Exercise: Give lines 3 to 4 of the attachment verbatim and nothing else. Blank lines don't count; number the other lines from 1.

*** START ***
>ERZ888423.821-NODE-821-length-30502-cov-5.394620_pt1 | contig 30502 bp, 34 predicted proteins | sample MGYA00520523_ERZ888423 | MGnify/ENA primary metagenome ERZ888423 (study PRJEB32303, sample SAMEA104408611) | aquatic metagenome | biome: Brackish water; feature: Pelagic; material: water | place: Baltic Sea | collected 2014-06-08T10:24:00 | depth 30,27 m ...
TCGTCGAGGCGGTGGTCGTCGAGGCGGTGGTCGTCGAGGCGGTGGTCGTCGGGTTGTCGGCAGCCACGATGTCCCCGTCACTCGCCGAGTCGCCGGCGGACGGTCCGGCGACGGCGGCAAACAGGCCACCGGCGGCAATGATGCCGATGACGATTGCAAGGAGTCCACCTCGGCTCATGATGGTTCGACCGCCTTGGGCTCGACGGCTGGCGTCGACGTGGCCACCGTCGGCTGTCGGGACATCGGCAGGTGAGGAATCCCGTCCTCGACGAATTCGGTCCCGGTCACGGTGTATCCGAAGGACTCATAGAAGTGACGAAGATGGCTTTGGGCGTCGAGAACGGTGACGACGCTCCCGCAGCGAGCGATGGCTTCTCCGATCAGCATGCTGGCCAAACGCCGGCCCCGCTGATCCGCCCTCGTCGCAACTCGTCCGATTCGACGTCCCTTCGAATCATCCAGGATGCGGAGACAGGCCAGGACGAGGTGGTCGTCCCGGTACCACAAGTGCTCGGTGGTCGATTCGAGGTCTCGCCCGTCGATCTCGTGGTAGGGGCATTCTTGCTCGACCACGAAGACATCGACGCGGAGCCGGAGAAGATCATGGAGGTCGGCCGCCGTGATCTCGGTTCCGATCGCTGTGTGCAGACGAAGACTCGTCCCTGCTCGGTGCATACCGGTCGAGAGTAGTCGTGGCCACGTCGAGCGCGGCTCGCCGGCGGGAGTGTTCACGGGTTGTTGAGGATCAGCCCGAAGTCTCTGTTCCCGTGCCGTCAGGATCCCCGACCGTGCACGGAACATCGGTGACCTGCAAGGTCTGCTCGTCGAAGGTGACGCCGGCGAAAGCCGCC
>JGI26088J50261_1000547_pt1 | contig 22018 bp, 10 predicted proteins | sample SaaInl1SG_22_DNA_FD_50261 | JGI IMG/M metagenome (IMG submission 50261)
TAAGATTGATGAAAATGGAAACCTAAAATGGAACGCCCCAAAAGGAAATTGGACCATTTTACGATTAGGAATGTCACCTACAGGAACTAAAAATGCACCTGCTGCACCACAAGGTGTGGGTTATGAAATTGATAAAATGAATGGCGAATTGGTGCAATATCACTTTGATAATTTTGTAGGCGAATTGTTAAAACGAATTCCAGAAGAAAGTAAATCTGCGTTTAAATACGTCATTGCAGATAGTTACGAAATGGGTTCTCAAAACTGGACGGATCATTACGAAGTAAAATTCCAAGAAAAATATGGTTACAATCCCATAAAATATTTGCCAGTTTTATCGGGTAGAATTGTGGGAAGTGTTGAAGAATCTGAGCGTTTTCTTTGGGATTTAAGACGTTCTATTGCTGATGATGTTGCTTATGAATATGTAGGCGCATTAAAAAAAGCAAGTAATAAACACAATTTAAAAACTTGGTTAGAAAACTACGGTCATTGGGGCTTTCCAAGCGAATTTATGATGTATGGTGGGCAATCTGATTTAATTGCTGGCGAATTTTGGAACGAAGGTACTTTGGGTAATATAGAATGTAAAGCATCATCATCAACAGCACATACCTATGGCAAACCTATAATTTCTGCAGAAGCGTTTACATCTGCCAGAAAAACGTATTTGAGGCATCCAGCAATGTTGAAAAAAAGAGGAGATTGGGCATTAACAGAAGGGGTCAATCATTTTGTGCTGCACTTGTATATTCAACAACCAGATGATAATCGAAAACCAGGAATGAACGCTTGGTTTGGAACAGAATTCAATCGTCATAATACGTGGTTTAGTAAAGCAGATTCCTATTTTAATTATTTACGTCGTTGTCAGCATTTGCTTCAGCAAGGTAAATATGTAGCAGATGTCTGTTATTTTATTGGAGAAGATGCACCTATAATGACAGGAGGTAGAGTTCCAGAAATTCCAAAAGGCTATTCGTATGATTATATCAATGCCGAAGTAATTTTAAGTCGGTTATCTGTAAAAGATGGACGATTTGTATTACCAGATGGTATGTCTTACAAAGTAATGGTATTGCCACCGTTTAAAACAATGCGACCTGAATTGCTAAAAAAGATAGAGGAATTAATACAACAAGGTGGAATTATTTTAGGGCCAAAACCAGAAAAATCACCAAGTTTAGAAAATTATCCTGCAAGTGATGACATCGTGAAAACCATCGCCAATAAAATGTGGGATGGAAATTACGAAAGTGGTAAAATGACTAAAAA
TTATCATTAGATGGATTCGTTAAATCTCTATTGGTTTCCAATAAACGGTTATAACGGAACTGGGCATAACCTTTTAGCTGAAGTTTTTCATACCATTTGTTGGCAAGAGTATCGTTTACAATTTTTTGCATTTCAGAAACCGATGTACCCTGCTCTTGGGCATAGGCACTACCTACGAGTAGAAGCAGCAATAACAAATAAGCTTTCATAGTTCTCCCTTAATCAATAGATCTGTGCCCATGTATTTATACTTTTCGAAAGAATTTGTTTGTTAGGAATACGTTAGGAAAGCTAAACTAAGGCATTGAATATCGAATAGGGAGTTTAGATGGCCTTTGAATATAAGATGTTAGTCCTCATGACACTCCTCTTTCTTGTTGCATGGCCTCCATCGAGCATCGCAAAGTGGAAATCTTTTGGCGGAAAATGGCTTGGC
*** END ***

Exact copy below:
>JGI26088J50261_1000547_pt1 | contig 22018 bp, 10 predicted proteins | sample SaaInl1SG_22_DNA_FD_50261 | JGI IMG/M metagenome (IMG submission 50261)
TAAGATTGATGAAAATGGAAACCTAAAATGGAACGCCCCAAAAGGAAATTGGACCATTTTACGATTAGGAATGTCACCTACAGGAACTAAAAATGCACCTGCTGCACCACAAGGTGTGGGTTATGAAATTGATAAAATGAATGGCGAATTGGTGCAATATCACTTTGATAATTTTGTAGGCGAATTGTTAAAACGAATTCCAGAAGAAAGTAAATCTGCGTTTAAATACGTCATTGCAGATAGTTACGAAATGGGTTCTCAAAACTGGACGGATCATTACGAAGTAAAATTCCAAGAAAAATATGGTTACAATCCCATAAAATATTTGCCAGTTTTATCGGGTAGAATTGTGGGAAGTGTTGAAGAATCTGAGCGTTTTCTTTGGGATTTAAGACGTTCTATTGCTGATGATGTTGCTTATGAATATGTAGGCGCATTAAAAAAAGCAAGTAATAAACACAATTTAAAAACTTGGTTAGAAAACTACGGTCATTGGGGCTTTCCAAGCGAATTTATGATGTATGGTGGGCAATCTGATTTAATTGCTGGCGAATTTTGGAACGAAGGTACTTTGGGTAATATAGAATGTAAAGCATCATCATCAACAGCACATACCTATGGCAAACCTATAATTTCTGCAGAAGCGTTTACATCTGCCAGAAAAACGTATTTGAGGCATCCAGCAATGTTGAAAAAAAGAGGAGATTGGGCATTAACAGAAGGGGTCAATCATTTTGTGCTGCACTTGTATATTCAACAACCAGATGATAATCGAAAACCAGGAATGAACGCTTGGTTTGGAACAGAATTCAATCGTCATAATACGTGGTTTAGTAAAGCAGATTCCTATTTTAATTATTTACGTCGTTGTCAGCATTTGCTTCAGCAAGGTAAATATGTAGCAGATGTCTGTTATTTTATTGGAGAAGATGCACCTATAATGACAGGAGGTAGAGTTCCAGAAATTCCAAAAGGCTATTCGTATGATTATATCAATGCCGAAGTAATTTTAAGTCGGTTATCTGTAAAAGATGGACGATTTGTATTACCAGATGGTATGTCTTACAAAGTAATGGTATTGCCACCGTTTAAAACAATGCGACCTGAATTGCTAAAAAAGATAGAGGAATTAATACAACAAGGTGGAATTATTTTAGGGCCAAAACCAGAAAAATCACCAAGTTTAGAAAATTATCCTGCAAGTGATGACATCGTGAAAACCATCGCCAATAAAATGTGGGATGGAAATTACGAAAGTGGTAAAATGACTAAAAA